Read CHAPTER VII of A Roman Singer, free online book, by F. Marion Crawford, on

On the day following Nino’s debut, Maestro Ercole de Pretis found himself in hot water, and the choristers at St. Peter’s noticed that his skull-cap was awry, and that he sang out of tune; and once he tried to take a pinch of snuff when there was only three bars’ rest in the music, so that instead of singing C sharp he sneezed very loud.  Then all the other singers giggled, and said, “Salute!” ­which we always say to a person who sneezes ­quite audibly.

It was not that Ercole had heard anything from the Graf von Lira as yet; but he expected to hear, and did not relish the prospect.  Indeed, how could the Prussian gentleman fail to resent what the maestro had done in introducing to him a singer disguised as a teacher?  It chanced, also, that the contessina took a singing lesson that very day in the afternoon, and it was clear that the reaping of his evil deeds was not far off.  His conscience did not trouble him at all, it is true, for I have told you that he has liberal ideas about the right of marriage; but his vanity was sorely afflicted at the idea of abandoning such a very noble and creditable pupil as the Contessina di Lira.  He applauded himself for furthering Nino’s wild schemes, and he blamed himself for being so reckless about his own interests.  Every moment he expected a formal notice from the count to discontinue the lessons.  But still it did not come, and at the appointed hour Ercole’s wife helped him to put on his thick winter coat, and wrapped his comforter about his neck, and pulled his big hat over his eyes ­for the weather was threatening, and sent him trudging off to the Palazzo Carmandola.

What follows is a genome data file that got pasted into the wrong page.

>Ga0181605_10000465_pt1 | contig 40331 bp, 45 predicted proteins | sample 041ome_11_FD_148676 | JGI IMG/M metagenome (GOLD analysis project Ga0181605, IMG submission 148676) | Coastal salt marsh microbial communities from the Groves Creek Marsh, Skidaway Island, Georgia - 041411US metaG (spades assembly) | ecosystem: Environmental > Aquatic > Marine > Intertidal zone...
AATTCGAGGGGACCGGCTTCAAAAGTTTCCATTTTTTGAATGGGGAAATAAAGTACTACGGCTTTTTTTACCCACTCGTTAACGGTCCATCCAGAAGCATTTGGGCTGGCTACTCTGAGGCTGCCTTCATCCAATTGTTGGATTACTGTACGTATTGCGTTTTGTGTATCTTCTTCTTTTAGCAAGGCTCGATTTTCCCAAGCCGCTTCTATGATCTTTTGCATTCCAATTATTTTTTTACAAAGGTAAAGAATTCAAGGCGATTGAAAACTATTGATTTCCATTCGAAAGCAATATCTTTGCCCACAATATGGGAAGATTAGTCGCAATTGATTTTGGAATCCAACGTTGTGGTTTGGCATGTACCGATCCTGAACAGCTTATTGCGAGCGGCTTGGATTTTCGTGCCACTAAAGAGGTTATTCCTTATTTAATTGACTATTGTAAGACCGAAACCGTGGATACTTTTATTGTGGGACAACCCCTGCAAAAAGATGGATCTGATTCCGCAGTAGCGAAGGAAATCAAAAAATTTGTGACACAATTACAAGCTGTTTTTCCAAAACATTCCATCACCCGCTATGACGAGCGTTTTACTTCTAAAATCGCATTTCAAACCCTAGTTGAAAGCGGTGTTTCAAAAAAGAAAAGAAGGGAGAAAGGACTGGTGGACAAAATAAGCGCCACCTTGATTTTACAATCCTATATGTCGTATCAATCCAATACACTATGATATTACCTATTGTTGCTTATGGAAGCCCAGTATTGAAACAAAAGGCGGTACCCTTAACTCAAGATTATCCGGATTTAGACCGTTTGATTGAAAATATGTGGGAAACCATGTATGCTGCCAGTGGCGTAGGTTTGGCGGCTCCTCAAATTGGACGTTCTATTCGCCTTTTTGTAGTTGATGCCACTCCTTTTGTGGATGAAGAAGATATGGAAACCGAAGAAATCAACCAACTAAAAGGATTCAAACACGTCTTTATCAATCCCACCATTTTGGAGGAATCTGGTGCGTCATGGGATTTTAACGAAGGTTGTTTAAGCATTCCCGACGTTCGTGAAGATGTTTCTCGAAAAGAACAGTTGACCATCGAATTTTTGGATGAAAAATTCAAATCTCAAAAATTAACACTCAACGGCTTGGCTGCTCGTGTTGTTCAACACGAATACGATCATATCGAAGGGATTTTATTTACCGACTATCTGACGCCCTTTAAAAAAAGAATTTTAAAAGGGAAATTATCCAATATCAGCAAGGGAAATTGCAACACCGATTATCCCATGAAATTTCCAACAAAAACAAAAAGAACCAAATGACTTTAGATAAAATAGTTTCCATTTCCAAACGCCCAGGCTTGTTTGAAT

Though Ercole is stout of heart, and has broad shoulders to bear such burdens as fall to his lot, he lingered long on the way, for his presentiments were gloomy; and at the great door of the Palazzo he even stopped to inquire of the porter whether the contessina had been seen to go out yet, half hoping that she would thus save him the mortification of an interview.  But it turned out otherwise:  the contessina was at home, and De Pretis was expected, as usual, to give the lesson.  Slowly he climbed the great staircase, and was admitted.

“Good-day, Sor Maestro,” said the liveried footman, who knew him well.  “The Signor Conte desires to speak with you to-day before you go to the signorina.”